The challenge

Population growth in Africa has outpaced growth in electricity generation and distribution efforts. Access to electricity in absolute terms is outpacing population growth across the world but Africa (excluding North Africa), where the incremental (absolute) population surpassed incremental access by 4 million people annually.

In fact, more people live without electricity today compared to 25 years ago. There has been an increase of 138 million people with no access to electricity in just a quarter of a century. In 1990, approximately 445 million people in Africa (around 69 per cent of the population) had no access to electricity compared with 583 million people (47 per cent) in 2016.

So, despite widespread progress, the global population living without electricity will become increasingly concentrated in this region, projects the report.

The cost of electricity in Africa is very high, in part due to reliance on thermal generation using heavy fuel oil and diesel fuel. The high cost is also attributed to higher generation and distribution inefficiencies and losses. Many African countries recorded losses of over USD 0.25 per kWh sold — as well as high connection fees and tariffs, says the report (citing World Bank).

Access for all

African nations have recognised the importance of affordable and reliable energy for the future of Africa — 34 countries have mentioned energy access as a key enabler for development in their climate action plans. The average annual investment required to achieve universal access by 2025, is between USD 65 billion and USD 90 billion.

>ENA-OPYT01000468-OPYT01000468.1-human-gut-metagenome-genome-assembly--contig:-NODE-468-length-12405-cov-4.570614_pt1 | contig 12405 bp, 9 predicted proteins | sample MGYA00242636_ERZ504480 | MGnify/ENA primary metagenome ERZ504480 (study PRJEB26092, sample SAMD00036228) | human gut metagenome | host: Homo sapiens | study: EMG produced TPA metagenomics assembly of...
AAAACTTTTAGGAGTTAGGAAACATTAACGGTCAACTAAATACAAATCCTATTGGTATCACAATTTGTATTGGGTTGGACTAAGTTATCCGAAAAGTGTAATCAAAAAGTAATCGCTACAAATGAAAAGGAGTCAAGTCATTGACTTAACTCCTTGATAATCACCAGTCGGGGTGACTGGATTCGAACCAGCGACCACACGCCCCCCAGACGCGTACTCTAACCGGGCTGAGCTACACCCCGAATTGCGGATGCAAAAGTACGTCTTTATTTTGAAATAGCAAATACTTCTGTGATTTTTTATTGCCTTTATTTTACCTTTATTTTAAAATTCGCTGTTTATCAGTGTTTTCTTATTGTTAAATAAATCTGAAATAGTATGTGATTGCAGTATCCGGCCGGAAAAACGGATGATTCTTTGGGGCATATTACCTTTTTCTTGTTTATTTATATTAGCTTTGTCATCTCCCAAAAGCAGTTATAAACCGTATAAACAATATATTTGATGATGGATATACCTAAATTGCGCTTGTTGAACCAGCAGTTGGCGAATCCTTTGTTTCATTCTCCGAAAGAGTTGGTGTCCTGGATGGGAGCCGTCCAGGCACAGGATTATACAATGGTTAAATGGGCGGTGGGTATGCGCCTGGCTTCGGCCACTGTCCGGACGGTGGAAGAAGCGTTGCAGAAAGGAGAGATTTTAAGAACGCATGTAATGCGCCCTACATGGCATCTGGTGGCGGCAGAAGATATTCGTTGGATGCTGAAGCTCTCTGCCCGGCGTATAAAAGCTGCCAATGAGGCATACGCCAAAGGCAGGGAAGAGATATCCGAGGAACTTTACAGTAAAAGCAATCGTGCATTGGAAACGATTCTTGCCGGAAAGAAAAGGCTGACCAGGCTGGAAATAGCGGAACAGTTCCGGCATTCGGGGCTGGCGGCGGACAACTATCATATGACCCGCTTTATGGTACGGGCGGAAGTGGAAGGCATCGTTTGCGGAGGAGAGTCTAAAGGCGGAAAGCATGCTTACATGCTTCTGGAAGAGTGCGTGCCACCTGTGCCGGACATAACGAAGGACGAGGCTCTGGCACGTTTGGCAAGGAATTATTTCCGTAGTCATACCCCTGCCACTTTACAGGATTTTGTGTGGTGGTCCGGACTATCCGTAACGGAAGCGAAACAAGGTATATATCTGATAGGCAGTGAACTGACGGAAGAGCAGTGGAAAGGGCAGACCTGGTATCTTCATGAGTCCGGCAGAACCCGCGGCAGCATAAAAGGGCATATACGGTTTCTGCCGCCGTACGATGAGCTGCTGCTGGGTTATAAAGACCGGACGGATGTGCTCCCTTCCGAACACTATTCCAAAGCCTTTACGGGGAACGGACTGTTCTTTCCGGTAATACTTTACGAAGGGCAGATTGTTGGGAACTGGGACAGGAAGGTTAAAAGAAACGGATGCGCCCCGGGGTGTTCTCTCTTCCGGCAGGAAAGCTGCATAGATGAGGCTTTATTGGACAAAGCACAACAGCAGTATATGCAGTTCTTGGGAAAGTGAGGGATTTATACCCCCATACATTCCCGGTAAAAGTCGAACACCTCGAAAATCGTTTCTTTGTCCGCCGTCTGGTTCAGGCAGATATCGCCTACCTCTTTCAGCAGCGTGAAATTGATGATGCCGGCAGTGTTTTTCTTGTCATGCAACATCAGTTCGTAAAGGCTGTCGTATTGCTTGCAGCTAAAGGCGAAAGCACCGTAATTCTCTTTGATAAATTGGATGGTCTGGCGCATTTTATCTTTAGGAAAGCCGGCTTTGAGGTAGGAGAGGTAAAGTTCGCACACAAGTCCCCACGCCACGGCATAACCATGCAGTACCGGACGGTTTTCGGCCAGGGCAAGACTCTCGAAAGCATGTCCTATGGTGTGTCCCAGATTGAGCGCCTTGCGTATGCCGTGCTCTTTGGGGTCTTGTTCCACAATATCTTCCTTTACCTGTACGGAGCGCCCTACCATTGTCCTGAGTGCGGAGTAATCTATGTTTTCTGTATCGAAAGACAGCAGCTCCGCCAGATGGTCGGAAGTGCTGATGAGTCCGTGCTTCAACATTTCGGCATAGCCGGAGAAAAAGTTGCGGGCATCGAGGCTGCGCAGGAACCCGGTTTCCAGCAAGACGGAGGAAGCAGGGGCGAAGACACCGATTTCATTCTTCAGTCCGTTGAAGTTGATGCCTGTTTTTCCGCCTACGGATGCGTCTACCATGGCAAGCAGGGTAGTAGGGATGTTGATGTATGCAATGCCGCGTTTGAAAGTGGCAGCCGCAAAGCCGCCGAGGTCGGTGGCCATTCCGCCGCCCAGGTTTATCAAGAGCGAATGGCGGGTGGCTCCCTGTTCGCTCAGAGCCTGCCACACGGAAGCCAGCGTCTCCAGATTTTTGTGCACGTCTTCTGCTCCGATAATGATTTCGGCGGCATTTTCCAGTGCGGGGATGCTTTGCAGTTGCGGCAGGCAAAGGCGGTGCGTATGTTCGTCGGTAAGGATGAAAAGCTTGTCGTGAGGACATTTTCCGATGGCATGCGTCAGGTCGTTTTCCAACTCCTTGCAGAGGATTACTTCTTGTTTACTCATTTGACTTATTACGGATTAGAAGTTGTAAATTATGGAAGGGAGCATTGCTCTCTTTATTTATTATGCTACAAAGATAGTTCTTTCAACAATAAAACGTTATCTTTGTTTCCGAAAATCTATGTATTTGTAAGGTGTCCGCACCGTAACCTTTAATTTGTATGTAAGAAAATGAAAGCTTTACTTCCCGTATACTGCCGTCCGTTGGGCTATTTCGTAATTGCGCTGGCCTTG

A key energy investment initiative like the New Deal on Energy for Africa, developed by the African Development Bank Group (AfDB), aims to achieve universal access by 2025 by mobilising up to US$50 billion of additional funding in the sector.

Improving rural access to modern energy is essential, as is addressing the rural-urban disparities. Hence, the report asks the African governments, supported by partners, to provide incentives to drive investments in renewable energy. The role of governments is critical for the growth of the off-grid sector, says the report, calling upon each country to develop tailored policies and technologies.

It also advocates promoting access to clean cooking solutions, including establishing cooking stoves standards, as well as wood/charcoal sector regulations. Thus, calling for urgent measures to increase production and expand access to electricity across Africa, the report demands a sustained political commitment to the national electrification programmes for expanding access to electricity and ensuring "electricity access for all". DOWNTOEARTH

(The views expressed are strictly personal)

Kiran Pandey

Kiran Pandey